A haven dedicated to manual espresso machine aficionados.
Not really. But I find it helps in judging whether the grind is right and it you have let it pre-infuse enough.nm36 wrote: Initial drops:
- Is having initial drops with the lever up a strict requirement? I don't get any, irrespective of how long I wait for
If you aren't using a bottomless portafilter, you might not see them anyway.
I do recommend a bottomless portafilter though. It helps a lot in detecting channeling.
I agree with this. The water stored in the grouphead will be used for the next shot. It will be pushed out by hotter water entering the grouphead from the boiler. Grouphead temperature is what needs to be monitored. I commonly measure temperatures in the mid-90's. The temperature you choose to pull your shot at will be determined by roast level (darker = cooler) and personal taste.You've got great advice here. My vote is on grouphead temp. Best to monitor it with temp strips or a digital thermometer. Start your pull around 84-85°C.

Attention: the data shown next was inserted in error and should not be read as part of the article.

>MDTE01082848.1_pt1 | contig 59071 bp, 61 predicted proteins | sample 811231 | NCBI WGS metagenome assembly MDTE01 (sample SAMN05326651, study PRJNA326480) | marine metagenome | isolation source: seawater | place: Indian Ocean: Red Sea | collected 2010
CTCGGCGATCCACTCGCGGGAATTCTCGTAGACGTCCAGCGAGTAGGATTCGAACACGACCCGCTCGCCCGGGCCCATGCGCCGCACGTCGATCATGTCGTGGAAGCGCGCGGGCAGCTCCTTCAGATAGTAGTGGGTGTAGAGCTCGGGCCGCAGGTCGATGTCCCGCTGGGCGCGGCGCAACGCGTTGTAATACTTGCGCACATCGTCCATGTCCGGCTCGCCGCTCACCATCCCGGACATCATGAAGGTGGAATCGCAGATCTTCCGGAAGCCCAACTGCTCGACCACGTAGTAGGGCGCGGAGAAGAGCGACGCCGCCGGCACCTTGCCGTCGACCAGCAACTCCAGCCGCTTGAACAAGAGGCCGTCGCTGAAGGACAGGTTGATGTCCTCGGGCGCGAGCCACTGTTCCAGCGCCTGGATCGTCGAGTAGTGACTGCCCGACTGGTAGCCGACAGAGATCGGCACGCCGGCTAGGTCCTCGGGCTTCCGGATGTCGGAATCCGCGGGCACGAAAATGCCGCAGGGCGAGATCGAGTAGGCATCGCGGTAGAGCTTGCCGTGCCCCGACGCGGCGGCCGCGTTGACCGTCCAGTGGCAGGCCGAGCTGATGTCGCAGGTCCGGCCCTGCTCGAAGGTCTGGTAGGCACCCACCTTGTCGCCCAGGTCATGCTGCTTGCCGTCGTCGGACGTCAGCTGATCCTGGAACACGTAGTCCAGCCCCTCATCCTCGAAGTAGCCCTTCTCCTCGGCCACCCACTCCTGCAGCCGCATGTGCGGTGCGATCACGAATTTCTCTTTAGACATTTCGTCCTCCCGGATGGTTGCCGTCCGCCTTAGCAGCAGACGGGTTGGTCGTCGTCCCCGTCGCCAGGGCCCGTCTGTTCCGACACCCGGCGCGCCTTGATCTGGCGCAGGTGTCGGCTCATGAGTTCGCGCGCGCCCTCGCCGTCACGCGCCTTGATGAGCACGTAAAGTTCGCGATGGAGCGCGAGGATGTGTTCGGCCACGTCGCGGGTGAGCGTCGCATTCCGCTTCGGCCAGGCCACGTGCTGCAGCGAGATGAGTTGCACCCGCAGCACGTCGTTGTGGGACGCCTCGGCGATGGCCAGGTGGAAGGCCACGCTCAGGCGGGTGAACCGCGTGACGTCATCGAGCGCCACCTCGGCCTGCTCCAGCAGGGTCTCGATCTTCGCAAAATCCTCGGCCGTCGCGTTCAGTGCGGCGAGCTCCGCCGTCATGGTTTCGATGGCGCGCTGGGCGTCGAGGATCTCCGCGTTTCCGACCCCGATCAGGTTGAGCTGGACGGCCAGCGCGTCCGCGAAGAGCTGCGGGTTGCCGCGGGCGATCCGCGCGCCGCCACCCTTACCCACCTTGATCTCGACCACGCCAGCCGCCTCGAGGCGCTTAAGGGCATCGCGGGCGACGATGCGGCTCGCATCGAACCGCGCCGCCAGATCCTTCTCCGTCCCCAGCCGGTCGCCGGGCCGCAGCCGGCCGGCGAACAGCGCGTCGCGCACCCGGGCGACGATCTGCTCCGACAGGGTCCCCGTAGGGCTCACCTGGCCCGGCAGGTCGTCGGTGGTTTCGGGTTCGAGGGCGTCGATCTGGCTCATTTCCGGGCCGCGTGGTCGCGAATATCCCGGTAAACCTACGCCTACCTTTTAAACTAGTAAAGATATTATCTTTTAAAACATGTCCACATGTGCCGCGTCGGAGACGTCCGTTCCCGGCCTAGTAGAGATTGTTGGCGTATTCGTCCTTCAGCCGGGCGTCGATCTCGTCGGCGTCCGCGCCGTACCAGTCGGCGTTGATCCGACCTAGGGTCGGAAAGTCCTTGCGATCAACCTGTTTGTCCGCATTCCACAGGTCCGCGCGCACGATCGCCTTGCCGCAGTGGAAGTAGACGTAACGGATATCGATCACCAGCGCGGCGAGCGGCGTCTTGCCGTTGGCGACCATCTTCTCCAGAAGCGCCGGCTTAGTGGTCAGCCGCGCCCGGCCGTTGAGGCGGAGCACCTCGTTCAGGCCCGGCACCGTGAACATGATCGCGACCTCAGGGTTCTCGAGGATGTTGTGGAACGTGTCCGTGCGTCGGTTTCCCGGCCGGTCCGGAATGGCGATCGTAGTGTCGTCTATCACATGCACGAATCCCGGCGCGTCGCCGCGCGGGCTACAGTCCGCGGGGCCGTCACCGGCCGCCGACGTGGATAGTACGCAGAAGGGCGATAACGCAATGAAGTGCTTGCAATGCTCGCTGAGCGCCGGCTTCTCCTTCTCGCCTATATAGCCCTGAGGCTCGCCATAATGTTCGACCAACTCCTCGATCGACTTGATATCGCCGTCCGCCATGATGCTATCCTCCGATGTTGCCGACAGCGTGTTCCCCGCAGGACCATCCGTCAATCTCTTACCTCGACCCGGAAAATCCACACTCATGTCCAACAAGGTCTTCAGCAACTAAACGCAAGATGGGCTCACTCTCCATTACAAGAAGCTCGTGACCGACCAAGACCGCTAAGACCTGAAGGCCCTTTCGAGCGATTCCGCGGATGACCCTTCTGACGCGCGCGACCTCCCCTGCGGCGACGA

I don't think so. I will usually only get drops if I gently press the lever down for a more forceful pre-infusion. I can see the bottomless portafilter start to show drops. Then, I either transition into a more forceful pull for extraction, or gently raise the lever before proceeding to pull for the extraction. This replenishes the amount of water in the grouphead for a larger volume of espresso.- Is having initial drops with the lever up a strict requirement?
The dial on the Eureka has a very small diameter, so it takes little movement to change by multiple degrees. It makes dialing in a challenge.